Cross-border fintech stands out in Y Combinator’s Winter 2024 cohort

Cross-border fintech is hot right now. The cross-border payments market is forecasted to reach over $250 trillion by 2027, according to the Bank of England. And experts say fintechs are giving banks a run for their money (pun intended) here, especially in the business-to-business sector where artificial intelligence, machine learning and blockchain come into play — all emerging technologies fintechs love.

So it’s no surprise that one of the trends among Y Combinator’s Winter 2024 batch of nearly 30 fintech startups is how to more easily move money globally. Here’s a rundown of what I saw during this week’s YC Demo Day:



Numo’s verified profile is attached to each invoice sent. Image Credits: Numo

What it does: Offshore bank for international contractors

Numo focuses on payroll systems and banking for remote and international contractors. Users get a U.S. bank account and access to low-cost local payment rails. CEO Derrick Wolbert met co-founders Reuben Balik and Q Carlson while at, a global cellular network. Wolbert said the company “stitched together the best carriers in each market” so that users can withdraw their funds instantly in their local currency. The startup tested this first in Nigeria and already has 1,000 users signed up and 330 contractors who were verified by Numo. Wolbert called Numo “financial infrastructure for the new generation of tech workers.”


Cleva, Y Combinator, YC Demo Day

Image Credits: Cleva

What it does: U.S.-based banking for Africa

Similar to Numo, Cleva provides a U.S. bank account where users, even those who are non-residents, can receive funds and then convert them into their local currency. Co-founder Tolu Alabi previously built cross-border issuing and banking products at Stripe, while co-founder Philip Abel built multi-region infrastructure at companies, including AWS and Twilio. Alabi said that one of the drivers for the startup was the fact that about 70% of people in Nigeria lost their wealth last year due to currency devaluation. With Cleva, “Africans can receive dollars from anywhere in the world,” Alabi said. This market is quite large, $18 billion, she said. There’s really no bigger proof of the market like reaching profitability, and that’s exactly where Cleva is — six months after launch. It is also generating $120,000 in monthly revenue.


xPay, Y Combinator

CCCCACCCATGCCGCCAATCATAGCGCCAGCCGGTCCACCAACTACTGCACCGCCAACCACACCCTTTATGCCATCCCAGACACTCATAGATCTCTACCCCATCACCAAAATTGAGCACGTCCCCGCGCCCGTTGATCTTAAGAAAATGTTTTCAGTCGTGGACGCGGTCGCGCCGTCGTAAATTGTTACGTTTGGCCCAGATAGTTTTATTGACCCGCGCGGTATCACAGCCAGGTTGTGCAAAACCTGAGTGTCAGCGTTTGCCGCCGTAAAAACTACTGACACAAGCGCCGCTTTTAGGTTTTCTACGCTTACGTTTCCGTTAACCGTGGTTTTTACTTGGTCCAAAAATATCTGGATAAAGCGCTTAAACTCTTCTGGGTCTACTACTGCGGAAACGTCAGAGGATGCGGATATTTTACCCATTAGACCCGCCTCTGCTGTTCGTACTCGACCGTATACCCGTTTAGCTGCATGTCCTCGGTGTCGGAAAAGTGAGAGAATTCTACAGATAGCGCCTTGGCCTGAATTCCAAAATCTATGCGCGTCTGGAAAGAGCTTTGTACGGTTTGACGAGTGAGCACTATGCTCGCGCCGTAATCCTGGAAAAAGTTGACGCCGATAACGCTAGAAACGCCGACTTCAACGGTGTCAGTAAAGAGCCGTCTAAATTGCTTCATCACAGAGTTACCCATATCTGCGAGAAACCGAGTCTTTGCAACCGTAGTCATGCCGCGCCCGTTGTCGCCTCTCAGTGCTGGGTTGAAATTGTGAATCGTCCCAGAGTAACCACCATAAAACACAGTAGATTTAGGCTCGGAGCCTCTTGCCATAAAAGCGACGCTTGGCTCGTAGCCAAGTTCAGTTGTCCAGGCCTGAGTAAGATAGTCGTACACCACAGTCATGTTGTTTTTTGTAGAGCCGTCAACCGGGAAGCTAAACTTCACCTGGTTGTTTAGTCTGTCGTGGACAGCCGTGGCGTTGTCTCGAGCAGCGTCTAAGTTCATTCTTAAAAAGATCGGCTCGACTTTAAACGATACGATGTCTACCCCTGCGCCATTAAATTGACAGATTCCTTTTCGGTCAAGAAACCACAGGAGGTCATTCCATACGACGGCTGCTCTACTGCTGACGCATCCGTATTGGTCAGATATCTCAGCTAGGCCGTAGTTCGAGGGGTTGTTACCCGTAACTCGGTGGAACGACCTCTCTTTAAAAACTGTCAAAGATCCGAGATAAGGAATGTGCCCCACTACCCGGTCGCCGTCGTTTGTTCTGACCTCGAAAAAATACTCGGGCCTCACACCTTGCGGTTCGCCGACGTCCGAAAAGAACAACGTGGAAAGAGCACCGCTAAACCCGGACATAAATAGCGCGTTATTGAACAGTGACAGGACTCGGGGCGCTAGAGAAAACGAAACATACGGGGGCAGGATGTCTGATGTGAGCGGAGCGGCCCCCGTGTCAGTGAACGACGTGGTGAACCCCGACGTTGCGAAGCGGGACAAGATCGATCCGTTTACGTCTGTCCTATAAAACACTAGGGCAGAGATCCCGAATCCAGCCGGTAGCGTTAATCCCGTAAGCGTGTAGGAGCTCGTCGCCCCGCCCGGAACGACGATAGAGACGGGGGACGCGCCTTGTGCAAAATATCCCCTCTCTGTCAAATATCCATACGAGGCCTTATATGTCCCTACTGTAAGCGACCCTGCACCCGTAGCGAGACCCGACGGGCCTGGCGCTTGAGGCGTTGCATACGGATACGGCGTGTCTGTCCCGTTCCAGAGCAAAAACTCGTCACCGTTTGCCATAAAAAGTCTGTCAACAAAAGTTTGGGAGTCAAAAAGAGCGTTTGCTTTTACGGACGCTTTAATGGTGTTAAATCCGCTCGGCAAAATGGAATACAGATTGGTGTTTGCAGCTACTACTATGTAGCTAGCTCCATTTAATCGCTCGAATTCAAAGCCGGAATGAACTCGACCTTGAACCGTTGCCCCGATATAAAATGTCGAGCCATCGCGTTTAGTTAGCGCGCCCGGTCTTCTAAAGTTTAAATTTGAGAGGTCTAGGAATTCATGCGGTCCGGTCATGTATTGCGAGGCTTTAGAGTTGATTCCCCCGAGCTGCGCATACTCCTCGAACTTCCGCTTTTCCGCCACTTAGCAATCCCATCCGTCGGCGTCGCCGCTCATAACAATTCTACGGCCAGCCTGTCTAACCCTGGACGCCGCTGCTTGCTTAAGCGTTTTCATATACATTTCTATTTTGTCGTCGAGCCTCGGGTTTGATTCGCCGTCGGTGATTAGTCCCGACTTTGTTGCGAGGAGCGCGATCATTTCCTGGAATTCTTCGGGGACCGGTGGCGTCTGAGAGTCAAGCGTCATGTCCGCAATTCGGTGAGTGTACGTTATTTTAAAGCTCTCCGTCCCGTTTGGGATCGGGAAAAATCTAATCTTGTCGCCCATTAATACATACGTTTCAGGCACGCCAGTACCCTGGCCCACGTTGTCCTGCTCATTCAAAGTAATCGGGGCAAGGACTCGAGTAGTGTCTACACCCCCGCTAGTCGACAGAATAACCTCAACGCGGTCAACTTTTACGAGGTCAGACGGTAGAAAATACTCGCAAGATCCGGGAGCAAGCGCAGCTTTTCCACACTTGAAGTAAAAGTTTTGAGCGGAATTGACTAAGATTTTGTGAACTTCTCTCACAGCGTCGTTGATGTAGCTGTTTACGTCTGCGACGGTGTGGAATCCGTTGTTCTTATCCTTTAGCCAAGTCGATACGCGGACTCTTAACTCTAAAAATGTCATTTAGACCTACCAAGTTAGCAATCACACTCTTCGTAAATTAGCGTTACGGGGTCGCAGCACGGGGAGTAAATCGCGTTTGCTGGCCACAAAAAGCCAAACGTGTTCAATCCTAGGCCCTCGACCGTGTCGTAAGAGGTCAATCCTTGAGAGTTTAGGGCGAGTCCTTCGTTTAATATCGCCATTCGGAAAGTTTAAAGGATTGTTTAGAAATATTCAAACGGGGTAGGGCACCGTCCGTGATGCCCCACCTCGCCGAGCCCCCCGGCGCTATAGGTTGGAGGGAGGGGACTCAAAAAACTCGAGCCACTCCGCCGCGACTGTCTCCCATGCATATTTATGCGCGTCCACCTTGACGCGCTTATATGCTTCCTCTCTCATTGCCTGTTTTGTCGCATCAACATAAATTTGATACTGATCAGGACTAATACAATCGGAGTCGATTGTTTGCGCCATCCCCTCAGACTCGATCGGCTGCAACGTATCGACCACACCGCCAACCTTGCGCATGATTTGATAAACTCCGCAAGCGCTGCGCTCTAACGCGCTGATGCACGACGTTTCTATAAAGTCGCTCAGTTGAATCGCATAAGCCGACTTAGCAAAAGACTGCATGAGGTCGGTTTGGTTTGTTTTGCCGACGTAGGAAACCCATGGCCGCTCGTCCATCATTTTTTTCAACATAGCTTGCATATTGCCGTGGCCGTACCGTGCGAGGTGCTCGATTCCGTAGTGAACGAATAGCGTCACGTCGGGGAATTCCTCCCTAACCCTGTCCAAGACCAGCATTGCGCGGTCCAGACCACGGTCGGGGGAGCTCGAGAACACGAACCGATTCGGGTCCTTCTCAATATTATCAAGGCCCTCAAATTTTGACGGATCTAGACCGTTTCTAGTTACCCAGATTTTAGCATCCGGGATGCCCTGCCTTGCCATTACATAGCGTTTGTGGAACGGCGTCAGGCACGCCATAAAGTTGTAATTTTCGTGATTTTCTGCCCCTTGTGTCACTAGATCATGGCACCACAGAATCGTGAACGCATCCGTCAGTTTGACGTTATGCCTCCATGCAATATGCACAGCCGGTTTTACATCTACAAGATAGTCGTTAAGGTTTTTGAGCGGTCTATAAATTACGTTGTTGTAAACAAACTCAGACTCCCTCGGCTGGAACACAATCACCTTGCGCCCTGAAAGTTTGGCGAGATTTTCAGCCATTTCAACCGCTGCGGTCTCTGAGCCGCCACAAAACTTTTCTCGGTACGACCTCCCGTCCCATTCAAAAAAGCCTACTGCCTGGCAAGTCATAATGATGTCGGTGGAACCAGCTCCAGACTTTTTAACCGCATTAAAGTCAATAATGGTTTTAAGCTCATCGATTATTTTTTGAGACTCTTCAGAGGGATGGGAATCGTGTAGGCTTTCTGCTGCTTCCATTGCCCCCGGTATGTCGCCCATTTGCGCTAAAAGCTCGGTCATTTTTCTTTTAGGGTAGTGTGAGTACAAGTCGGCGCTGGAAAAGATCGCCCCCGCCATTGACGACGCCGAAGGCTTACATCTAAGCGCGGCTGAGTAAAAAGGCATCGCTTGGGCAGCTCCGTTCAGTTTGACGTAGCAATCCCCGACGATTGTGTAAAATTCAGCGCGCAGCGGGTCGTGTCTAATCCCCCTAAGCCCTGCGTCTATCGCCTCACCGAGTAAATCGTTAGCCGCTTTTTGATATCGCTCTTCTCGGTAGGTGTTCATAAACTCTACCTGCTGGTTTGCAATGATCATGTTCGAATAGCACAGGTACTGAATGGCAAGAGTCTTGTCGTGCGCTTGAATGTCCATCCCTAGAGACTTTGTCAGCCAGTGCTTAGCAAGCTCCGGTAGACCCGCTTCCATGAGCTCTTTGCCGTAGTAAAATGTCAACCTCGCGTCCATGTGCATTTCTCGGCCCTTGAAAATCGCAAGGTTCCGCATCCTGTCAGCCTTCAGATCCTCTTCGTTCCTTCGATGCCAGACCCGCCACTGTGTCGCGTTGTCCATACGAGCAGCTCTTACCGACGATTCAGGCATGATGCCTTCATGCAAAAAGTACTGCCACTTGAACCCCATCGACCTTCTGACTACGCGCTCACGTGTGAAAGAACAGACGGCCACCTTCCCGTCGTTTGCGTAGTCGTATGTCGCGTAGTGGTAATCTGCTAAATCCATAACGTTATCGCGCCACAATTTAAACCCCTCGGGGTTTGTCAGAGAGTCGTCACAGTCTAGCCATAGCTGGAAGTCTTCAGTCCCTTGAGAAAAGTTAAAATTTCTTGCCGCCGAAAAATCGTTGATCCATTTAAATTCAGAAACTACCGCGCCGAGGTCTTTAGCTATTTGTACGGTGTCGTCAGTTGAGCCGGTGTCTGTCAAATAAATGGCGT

Image Credits: xPay

What it does: International payments API for businesses in India and Southeast Asia

xPay acts as an international reseller and enables merchants to “start selling internationally right away, without a U.S. bank account or entity,” CEO Aniket Gupta said. The company touts that it can help companies sell into the U.S., Europe, Middle East and Southeast Asia with one integration and in “one-tenth” the time. xPay launched four weeks ago and already has 25 signed contracts and more than 200 people on the waiting list. Could this be a potential future Stripe acquisition? We’ll have to wait and see. But for now, the company expects to process $5 million in annualized transaction volume by the end of the month.


Swift, Y Combinator

Image Credits: Swift

What it does: Instant money movement anywhere in the world

Moving money from account to account still takes days, so two engineers, David Lalor and Rakeeb Hossain started Swift to provide a “unified API for risk-free instant funding,” according to the company. They are building instant account-to-account international transfers to speed up the flow of over $150 trillion that goes through banking rails each year. Swift’s first product is an instant deposit API for brokerages and digital banks that is already running on Venmo, Zelle and FedNow.


Infinity, Y Combinator

Image Credits: Infinity

What it does: Cross-border banking for small businesses in India

We heard from a lot of childhood friends during the past two days, so it was refreshing to see two siblings form a company. In fact, for Sourav Choraria and his brother, Sidharth Choraria, this is their second startup together after a health tech startup they sold. Sourav is the former head of growth at wealth management giant Paytm Money, and Sidharth is a former project manager at Amazon who helped launch its Appstore’s in-app purchase SDK.

Now the pair is building in the fintech space with Infinity. The company built a treasury management platform and is now adding multi-currency accounts and global payments. Businesses in India account for $700 billion in cross-border trades per year, and Infinity makes 1% from those transactions. That $7 billion prospect translates into a huge opportunity. In three months, Infinity secured 110 customers and is growing 20% week over week, according to Sourav.

“Our goal is to create a financial oasis for cross-border companies,” Sourav said.


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